Taxes and Used Car Dealers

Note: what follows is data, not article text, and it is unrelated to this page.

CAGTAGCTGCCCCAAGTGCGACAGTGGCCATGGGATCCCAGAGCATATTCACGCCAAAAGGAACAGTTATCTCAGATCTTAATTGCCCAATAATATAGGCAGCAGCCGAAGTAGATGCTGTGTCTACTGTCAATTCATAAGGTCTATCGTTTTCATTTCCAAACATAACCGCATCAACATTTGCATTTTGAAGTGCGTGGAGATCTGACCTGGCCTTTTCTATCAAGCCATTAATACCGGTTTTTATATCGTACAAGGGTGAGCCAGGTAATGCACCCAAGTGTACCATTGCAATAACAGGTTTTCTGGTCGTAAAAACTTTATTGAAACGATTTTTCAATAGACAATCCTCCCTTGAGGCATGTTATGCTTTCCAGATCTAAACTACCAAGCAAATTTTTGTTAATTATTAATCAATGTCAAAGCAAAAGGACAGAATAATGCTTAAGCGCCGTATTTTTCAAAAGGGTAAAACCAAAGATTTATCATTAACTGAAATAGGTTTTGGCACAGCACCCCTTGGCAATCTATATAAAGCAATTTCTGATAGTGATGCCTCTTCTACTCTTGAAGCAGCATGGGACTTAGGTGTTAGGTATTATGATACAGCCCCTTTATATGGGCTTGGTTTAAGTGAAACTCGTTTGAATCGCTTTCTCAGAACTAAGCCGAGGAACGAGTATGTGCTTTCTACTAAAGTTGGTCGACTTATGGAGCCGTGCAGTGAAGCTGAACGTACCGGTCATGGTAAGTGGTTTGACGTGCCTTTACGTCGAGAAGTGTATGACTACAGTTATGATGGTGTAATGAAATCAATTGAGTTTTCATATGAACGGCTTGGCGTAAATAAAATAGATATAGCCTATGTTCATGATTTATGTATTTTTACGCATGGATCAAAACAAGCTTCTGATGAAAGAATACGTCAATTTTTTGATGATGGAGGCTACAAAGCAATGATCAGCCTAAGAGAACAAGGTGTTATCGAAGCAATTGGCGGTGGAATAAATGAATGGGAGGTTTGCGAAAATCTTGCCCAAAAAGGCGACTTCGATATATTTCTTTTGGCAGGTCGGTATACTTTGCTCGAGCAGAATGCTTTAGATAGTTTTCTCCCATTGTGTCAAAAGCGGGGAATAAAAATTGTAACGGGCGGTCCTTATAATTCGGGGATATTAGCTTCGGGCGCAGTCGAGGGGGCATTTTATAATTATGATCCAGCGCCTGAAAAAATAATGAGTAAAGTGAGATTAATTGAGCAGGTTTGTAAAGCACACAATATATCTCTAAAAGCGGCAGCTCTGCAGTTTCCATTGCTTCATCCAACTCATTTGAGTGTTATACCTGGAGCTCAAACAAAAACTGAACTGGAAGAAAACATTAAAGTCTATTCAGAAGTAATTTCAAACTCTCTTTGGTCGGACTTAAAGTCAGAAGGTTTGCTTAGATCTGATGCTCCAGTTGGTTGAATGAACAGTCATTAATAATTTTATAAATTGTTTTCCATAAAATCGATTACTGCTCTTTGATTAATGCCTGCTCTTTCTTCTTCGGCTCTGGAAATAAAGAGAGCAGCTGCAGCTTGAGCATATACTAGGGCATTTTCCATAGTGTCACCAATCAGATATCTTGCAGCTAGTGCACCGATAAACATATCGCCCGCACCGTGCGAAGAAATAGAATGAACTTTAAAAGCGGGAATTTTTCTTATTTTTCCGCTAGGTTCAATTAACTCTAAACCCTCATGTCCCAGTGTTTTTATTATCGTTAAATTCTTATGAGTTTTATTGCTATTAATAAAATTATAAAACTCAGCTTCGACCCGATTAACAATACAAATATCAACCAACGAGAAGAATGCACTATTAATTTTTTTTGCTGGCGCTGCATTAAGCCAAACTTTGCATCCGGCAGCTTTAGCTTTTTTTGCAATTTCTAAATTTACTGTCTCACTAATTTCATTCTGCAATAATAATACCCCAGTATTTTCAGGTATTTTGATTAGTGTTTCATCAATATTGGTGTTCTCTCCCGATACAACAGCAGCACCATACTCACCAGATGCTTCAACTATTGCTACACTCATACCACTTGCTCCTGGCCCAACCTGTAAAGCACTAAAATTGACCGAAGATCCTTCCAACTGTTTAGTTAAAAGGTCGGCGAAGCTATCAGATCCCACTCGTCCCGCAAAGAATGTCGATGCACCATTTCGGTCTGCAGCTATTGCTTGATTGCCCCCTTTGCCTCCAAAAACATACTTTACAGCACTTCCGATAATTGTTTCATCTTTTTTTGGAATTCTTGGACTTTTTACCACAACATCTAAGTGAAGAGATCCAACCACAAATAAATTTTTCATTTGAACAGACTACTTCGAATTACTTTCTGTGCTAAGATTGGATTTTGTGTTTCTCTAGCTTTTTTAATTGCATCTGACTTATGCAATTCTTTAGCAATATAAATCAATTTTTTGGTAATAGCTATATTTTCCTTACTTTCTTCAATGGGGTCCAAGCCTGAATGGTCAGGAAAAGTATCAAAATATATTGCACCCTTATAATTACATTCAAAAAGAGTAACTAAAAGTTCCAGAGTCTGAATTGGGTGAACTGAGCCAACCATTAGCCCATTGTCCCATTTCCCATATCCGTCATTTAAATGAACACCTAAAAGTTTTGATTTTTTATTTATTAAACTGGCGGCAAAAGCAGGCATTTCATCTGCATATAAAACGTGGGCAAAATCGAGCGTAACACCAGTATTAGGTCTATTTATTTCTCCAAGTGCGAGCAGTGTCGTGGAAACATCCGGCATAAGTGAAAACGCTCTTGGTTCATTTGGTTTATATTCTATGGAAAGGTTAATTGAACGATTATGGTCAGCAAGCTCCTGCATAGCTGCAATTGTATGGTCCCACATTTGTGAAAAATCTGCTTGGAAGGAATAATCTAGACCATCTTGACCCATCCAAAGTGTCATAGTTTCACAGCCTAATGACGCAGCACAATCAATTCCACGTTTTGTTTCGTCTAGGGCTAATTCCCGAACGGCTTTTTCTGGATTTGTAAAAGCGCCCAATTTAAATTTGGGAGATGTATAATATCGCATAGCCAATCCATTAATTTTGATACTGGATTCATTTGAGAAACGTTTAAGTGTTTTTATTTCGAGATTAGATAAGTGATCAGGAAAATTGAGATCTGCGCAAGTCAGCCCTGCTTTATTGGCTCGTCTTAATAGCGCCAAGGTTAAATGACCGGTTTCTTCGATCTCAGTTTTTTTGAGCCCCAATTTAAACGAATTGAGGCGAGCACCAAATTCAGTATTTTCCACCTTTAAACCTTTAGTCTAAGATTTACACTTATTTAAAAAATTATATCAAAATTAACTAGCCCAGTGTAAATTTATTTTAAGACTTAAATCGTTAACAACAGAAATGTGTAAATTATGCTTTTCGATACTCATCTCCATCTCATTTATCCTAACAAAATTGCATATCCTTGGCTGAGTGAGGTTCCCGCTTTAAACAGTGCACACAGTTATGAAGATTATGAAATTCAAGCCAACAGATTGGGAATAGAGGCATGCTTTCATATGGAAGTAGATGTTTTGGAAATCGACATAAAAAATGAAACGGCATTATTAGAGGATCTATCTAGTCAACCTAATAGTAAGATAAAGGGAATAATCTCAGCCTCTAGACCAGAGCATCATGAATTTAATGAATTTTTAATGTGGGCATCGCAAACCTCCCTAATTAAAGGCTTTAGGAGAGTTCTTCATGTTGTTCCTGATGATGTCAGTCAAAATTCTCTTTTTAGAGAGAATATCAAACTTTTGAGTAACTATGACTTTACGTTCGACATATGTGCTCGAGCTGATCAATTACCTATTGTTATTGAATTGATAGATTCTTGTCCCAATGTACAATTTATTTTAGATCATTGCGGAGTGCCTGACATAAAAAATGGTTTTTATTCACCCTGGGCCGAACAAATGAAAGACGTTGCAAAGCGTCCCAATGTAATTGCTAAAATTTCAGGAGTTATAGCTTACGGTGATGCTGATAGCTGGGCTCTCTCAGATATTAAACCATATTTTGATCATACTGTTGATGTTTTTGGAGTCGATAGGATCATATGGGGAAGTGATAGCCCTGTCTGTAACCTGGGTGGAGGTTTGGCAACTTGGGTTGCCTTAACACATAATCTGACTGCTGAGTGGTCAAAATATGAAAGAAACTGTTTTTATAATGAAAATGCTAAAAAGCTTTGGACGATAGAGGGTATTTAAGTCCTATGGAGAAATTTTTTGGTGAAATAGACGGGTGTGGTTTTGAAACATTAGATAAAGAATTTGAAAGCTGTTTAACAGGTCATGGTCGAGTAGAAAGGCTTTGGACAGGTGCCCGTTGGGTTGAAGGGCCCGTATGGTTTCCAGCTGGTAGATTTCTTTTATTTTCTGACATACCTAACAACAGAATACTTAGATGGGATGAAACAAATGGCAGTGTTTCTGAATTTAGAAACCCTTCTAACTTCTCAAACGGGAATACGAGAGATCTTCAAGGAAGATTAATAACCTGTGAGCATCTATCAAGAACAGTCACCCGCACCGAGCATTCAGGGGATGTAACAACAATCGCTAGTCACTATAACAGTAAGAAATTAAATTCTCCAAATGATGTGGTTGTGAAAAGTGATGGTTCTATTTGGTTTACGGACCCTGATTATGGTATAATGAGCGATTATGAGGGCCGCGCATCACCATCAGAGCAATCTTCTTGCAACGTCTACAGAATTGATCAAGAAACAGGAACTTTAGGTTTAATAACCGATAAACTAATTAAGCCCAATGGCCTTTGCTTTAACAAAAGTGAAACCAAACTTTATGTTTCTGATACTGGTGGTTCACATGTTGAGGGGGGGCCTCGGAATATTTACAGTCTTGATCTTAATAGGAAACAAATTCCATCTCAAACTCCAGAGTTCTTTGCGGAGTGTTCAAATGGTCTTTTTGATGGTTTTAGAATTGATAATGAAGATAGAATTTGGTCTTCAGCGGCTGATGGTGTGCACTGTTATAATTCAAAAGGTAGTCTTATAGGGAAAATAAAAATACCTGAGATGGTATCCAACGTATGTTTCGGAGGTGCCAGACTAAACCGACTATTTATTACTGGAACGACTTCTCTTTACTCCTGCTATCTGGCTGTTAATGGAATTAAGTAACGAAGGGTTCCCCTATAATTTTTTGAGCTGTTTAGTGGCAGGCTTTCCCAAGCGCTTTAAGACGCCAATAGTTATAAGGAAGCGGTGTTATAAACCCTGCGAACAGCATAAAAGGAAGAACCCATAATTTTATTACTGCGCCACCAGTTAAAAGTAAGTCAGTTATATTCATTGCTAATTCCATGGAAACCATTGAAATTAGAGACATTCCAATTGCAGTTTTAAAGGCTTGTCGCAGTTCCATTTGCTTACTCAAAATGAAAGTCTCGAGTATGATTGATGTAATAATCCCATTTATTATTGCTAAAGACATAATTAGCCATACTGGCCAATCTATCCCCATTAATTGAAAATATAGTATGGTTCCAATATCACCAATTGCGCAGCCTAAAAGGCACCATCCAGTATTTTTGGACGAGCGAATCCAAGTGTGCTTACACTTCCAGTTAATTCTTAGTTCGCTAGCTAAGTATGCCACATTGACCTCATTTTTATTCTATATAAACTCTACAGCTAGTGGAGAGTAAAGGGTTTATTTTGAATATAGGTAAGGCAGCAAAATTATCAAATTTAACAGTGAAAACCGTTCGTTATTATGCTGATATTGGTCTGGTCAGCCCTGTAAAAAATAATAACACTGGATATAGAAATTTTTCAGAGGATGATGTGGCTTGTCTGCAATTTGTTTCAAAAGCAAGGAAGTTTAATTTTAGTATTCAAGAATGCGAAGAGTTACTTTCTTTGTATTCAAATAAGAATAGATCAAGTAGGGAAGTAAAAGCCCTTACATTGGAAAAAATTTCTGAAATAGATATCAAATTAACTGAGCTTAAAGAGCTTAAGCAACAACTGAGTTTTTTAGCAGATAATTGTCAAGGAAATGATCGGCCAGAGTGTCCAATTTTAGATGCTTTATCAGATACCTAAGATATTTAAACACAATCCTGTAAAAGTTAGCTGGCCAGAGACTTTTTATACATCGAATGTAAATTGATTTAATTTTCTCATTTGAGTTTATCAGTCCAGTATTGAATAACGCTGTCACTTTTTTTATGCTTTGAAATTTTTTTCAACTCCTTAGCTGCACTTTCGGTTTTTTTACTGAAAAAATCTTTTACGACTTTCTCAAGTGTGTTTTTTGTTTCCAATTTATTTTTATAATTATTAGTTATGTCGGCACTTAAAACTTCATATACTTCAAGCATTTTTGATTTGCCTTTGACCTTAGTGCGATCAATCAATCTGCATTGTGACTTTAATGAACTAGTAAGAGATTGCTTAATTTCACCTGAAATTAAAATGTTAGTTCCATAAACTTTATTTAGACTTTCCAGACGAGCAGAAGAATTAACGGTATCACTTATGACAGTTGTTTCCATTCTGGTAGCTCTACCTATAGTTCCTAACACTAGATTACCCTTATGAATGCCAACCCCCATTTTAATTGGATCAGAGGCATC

To support their argument against President Obama's calls additional revenue to solve the budget deficit, Republicans have argued that the U.S. has one of the highest corporate tax rates in the world. Democrats, on the other hand, have pointed out that companies and wealthy Americans are paying historically low levels of taxes. Paradoxically, both parties are right. To understand why, you need to think of the U.S. tax code like code like a user car dealership. Sticker prices are usually high at used car dealerships, but hardly anyone ever pays sticker price. The same is true with federal tax rates, especially with corporate taxes. Although the corporate federal tax rate in America is high (too high in my view), most companies take advantage of a plethora of loopholes and deductions that result in a much lower actual corporate tax. The Government Accountability Office released a study in 2008 that revealed 55% of U.S. companies paid no federal income taxes during at least one year in the seven-year period covered by the study. This makes our tax code look like a proverbial block of Swiss cheese, as the wealthiest companies and individuals are able to become savvy at tax avoidance by hiring the best accountants and tax attorneys who can find loopholes. The U.S. corporate tax rate needs to be competitive with the rest of the world. However, most countries do not have the kind of loophole-ridden tax system we have. Simply stated, we can help solve the massive budget deficit by raising revenue while actually lowering the corporate tax rate. This means we need to close the loopholes, end the subsidies (corporate welfare) and make the tax code fairer and the tax environment more predictable for businesses. The current Administration has supported this, but to date, the Tea Party element of the House Republican caucus has opposed anything that would increase the amount of revenue coming into the Treasury. Hopefully saner heads will prevail.